No server is tried again until all of the others have been tried first.

Example run, the servers could be tried in the following order: server3, server1, server2

Custom defined order

Supply your own custom order / load balancing algorithm for connecting to servers:


tcp_client =
  servers: ['server1:3300', 'server2:3300', 'server3:3600'],
  policy:  -> addresses, count do
    # Return nil after the last address has been tried so that retry logic can take over
    if count <= address.size

The above example returns addresses in random order without checking if a host name has been used before.

It is important to check the count so that once all servers have been tried, it should return nil so that the retry logic can take over. Otherwise it will constantly try to connect to the servers without the retry delays etc.

Example run, the servers could be tried in the following order: server3, server1, server3

Automatic Retry

If a connection cannot be established to any servers in the list Net::TCPClient will retry from the first server. This retry behavior can be controlled using the following options:

  • connect_retry_count [Fixnum]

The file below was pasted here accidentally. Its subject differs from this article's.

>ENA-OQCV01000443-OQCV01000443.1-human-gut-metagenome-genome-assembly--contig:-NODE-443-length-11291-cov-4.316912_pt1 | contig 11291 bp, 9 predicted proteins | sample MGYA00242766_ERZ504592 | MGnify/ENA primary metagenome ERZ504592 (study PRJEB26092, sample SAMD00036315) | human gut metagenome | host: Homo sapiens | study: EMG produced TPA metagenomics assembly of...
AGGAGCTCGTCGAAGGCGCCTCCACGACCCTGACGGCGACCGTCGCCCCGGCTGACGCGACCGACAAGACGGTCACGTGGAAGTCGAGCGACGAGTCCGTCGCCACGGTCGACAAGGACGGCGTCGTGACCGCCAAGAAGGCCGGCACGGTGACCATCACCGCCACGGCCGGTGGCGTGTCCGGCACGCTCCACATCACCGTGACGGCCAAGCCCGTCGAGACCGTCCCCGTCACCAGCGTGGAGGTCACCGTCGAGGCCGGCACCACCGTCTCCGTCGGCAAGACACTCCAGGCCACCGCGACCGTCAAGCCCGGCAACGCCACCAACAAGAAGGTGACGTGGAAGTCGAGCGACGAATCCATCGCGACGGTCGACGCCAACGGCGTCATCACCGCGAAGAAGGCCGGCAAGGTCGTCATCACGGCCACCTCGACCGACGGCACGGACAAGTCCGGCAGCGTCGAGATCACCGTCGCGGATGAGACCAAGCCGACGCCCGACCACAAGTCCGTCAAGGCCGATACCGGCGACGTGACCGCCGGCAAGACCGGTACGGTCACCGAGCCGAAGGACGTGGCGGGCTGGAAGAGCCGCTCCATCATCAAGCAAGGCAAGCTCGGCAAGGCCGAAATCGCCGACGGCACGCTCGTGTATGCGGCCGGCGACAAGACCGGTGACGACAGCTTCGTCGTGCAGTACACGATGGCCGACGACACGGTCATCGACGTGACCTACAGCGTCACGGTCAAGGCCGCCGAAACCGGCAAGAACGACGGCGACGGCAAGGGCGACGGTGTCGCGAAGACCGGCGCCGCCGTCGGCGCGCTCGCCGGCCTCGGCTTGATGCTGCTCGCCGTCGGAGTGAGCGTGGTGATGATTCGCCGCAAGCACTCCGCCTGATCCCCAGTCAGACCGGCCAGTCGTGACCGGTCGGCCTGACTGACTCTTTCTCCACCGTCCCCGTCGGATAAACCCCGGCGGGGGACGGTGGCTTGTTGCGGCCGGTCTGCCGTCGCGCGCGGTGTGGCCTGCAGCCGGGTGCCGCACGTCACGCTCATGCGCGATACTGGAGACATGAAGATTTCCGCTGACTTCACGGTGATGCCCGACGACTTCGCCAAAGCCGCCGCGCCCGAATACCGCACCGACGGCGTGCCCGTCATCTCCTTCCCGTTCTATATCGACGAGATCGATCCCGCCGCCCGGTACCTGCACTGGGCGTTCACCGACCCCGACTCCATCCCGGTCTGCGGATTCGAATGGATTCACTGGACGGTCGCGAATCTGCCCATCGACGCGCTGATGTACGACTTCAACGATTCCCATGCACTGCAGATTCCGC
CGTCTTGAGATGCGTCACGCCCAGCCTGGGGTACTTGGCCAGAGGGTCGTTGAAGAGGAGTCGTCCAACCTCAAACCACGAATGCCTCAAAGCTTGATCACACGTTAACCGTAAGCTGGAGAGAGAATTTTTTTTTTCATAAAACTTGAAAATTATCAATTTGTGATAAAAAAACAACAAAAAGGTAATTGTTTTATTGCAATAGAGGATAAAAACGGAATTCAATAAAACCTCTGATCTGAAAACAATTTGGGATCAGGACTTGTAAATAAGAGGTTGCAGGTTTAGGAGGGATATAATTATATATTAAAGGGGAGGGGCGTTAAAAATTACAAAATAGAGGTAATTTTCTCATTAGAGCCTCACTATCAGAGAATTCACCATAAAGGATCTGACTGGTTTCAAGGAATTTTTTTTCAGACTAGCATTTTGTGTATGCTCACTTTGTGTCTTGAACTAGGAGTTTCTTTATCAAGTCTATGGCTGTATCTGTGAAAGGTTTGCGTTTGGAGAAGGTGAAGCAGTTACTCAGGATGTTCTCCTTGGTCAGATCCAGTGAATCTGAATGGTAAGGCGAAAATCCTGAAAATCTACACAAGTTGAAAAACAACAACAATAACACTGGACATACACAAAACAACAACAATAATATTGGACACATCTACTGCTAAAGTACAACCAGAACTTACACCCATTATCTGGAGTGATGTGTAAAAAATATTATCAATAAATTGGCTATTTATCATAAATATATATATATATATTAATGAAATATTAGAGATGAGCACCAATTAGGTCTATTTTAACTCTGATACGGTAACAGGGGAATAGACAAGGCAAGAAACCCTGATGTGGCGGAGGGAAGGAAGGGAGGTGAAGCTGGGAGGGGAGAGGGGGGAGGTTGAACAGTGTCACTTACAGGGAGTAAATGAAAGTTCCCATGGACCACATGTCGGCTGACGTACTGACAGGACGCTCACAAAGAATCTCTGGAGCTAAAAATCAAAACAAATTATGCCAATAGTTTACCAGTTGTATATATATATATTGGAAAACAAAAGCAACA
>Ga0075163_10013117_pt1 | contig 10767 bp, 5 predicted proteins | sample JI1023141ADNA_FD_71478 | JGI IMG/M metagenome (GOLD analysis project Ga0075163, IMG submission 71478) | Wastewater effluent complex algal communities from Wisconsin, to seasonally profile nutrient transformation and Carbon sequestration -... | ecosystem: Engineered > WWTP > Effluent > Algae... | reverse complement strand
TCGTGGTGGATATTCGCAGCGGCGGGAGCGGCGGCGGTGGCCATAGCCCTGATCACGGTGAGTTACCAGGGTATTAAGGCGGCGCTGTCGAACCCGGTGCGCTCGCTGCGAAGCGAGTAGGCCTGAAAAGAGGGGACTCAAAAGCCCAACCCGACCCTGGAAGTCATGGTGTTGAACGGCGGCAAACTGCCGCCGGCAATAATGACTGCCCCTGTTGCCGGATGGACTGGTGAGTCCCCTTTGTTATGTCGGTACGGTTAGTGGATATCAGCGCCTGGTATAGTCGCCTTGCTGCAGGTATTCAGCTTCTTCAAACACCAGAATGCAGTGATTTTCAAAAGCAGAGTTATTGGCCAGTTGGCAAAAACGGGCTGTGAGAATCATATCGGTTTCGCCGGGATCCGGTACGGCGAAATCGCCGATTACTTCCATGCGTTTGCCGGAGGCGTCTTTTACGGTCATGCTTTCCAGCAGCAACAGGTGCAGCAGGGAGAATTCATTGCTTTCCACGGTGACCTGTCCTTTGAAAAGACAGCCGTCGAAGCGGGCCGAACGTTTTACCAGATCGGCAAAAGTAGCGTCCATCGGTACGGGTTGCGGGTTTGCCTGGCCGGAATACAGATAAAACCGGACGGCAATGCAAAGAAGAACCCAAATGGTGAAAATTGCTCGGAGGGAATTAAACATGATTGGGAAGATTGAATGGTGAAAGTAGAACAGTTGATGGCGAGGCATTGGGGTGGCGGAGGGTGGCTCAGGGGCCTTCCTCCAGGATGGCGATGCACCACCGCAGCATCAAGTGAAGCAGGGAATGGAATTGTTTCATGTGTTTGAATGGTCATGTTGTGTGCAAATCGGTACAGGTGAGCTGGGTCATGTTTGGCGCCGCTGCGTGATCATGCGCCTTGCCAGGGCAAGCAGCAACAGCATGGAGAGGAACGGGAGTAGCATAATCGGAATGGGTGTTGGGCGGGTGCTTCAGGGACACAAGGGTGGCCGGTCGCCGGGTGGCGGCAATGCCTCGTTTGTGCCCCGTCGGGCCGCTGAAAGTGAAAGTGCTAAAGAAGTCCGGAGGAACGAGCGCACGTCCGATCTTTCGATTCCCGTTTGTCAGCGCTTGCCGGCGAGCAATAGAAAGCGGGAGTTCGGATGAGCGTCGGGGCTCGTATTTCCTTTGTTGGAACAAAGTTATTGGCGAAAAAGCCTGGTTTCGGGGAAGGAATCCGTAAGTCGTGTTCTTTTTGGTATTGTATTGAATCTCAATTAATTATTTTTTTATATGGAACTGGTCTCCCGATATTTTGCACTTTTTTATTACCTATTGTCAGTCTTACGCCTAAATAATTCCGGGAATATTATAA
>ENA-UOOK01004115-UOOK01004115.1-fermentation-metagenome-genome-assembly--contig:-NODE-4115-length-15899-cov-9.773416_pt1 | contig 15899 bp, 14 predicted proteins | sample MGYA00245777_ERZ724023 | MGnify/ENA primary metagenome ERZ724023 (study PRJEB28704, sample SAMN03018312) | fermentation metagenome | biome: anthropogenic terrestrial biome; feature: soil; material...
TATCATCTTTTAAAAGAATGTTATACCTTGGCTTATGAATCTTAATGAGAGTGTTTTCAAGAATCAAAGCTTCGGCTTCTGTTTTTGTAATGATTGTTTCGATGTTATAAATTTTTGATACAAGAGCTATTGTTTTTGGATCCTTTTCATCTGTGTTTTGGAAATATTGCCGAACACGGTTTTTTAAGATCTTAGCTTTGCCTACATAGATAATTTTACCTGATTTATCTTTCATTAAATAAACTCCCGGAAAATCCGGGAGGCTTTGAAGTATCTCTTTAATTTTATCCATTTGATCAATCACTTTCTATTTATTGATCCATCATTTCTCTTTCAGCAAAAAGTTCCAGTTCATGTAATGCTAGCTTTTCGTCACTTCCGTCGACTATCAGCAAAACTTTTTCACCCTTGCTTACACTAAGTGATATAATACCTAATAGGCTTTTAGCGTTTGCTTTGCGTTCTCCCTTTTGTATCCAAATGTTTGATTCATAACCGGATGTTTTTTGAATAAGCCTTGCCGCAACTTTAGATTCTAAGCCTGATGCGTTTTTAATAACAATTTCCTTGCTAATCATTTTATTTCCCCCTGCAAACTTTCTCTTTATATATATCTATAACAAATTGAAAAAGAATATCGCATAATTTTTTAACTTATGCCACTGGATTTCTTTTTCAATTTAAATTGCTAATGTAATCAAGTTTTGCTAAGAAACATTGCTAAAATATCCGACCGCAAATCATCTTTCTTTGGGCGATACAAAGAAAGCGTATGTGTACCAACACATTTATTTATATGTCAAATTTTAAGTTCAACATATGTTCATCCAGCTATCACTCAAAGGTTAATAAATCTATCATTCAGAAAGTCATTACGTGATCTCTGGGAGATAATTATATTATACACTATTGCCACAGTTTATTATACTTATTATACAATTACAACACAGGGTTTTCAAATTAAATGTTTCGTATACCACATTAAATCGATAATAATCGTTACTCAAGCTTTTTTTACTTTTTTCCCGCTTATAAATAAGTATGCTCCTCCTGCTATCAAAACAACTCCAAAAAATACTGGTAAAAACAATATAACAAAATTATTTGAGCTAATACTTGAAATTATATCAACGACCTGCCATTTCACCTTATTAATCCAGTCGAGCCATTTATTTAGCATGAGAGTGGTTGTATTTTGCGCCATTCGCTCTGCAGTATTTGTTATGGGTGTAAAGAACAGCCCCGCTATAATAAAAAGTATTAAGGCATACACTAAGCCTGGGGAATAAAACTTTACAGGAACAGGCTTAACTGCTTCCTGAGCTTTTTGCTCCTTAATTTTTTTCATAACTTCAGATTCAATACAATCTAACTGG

• Number of times to retry connecting when a connection fails
    • Default: 10
  • connect_retry_interval [Float]

    • Number of seconds between connection retry attempts after the first failed attempt
    • Default: 0.5
  • retry_count [Fixnum]

    • Number of times to retry when calling #retry_on_connection_failure
    • This is independent of :connect_retry_count which still applies with
    • connection failures. This retry controls upto how many times to retry the
    • supplied block should a connection failure occur during the block
    • Default: 3


A server will only be retried again using the retry controls above once all other servers in the list have been exhausted.

This means that if a connection is lost to a server that it will try to connect to a different server, not the same server unless it is the only server in the list.


If there are multiple servers in the list it is important to keep the connect_timeout low otherwise it can take a long time to find the next available server.

Retry on connection loss

To transparently handle when a connection is lost after it has been established wrap calls that can be retried with retry_on_connection_failure.

  server:                 'localhost:3300',
  connect_retry_interval: 0.1,
  connect_retry_count:    5
) do |client|
  # If the connection is lost, create a new one and retry the send
  client.retry_on_connection_failure do
    client.send('How many users available?')
    response =
    puts "Received: #{response}"

If the connection is lost during either the send or the read above the entire block will be re-tried once the connection has been re-stablished.